I have been reviewing this report today–in between dealing with students’ concerns and hiring new F/T faculty. Most of the data seem to align with experiences and observations of 30 years in high education.
However, this particular graph made me pause:
What I find so intriguing is what seems a disparity between the two bars. The bar on the left reflects responses concerning “general” sense of generational success. Note that only 16% believe they will be generally more successful than the previous generation.
The bar on the right, however,looks specifically at “financial” success. Here, 48% (nearly half) reported that they believed they we would be MORE financially successful than their parents!
First, I would have thought that these reports would be aligned: either general AND financial success would surpass their parents OR both measure would fall short of their parents standard of living. These data do not show this.
Secondly, given my impression of the general optimism–particularly those who voted in the 2008 election–I would have thought the data might show the opposite, e.g. generally MORE successful than previous generations; however, less financially successful. These data do not show this.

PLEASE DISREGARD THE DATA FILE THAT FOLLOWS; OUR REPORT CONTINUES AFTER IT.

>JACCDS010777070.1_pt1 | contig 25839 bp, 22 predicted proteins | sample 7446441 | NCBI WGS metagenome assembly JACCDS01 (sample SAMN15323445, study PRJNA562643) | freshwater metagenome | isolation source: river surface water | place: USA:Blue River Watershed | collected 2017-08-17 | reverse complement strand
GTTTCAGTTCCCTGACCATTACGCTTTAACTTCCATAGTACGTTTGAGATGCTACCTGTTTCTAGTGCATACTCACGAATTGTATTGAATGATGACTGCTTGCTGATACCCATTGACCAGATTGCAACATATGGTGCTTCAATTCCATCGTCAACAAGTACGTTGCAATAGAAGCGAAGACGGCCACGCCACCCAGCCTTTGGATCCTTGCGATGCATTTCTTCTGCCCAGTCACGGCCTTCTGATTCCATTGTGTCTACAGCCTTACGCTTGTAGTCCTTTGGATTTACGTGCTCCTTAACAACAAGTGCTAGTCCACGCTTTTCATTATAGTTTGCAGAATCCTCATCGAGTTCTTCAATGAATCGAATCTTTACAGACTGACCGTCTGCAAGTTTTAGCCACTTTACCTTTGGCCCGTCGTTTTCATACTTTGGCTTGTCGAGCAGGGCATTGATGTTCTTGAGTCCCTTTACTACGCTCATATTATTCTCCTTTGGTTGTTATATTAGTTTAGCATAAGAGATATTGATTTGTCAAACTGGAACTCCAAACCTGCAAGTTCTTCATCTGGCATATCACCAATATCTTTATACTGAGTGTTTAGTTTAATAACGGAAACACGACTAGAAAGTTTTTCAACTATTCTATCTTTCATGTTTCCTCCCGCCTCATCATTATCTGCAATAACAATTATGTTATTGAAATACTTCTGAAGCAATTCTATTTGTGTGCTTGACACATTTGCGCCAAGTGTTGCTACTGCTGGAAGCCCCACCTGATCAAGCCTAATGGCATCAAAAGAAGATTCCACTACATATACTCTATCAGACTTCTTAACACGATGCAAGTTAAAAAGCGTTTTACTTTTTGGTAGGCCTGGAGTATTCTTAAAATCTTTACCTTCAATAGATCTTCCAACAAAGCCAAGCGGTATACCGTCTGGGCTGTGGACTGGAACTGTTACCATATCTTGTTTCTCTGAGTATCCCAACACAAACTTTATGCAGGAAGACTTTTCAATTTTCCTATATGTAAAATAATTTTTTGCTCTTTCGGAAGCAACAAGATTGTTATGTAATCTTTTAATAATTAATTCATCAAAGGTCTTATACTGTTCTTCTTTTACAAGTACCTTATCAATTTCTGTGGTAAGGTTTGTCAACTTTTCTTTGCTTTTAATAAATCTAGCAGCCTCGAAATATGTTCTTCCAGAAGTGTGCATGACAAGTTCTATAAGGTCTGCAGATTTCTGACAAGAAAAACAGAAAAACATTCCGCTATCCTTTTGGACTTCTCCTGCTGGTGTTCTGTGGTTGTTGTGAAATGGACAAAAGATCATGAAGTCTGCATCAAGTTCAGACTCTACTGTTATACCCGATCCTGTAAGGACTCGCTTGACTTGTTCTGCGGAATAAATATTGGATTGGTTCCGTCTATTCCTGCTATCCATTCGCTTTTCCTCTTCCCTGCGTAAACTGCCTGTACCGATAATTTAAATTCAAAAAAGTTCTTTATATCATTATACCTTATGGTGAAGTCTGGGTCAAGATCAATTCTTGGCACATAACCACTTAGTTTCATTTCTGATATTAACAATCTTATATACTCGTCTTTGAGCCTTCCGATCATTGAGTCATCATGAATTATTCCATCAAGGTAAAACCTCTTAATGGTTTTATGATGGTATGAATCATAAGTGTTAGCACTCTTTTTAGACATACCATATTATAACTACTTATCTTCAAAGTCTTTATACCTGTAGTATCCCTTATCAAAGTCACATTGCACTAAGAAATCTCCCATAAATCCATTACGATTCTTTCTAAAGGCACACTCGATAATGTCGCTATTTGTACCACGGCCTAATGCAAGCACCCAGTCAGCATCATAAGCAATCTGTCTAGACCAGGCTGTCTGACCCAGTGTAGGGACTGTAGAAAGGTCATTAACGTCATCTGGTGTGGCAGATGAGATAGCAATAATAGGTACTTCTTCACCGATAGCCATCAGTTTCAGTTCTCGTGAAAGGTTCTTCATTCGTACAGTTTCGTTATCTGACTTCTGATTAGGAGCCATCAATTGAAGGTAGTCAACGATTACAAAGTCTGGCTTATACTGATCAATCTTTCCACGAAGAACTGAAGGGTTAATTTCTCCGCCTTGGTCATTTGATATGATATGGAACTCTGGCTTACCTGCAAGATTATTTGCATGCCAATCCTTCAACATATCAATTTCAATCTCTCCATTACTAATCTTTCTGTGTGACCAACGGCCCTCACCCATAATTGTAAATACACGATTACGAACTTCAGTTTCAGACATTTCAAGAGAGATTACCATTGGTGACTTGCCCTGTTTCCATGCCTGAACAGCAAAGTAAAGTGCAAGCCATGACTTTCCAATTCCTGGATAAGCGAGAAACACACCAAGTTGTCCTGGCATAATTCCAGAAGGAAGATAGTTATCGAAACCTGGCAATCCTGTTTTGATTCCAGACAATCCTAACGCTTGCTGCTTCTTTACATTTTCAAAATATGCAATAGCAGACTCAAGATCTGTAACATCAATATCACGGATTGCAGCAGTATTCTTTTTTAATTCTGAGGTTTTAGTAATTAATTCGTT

I puzzle over what these data mean. What I hear when I read this graph is students plan to earn more money, but less successful–generally–than their parents. This reading seems contradictory! If you have read the report, “Chasing the American Dream: Recent College Graduates and the Great Recession,” and you have some thoughts, PLEASE share with your comment below! Help me understand these data!
Stone, C., Horn, C.V., and Zukin, C. “Chasing the American dream: recent college graduates and the great recession.” Rutgers University, May 2012. Recovered 10 May 2012. http://www.heldrichpodcasts.com/Chasing_American_Dream_Report.pdf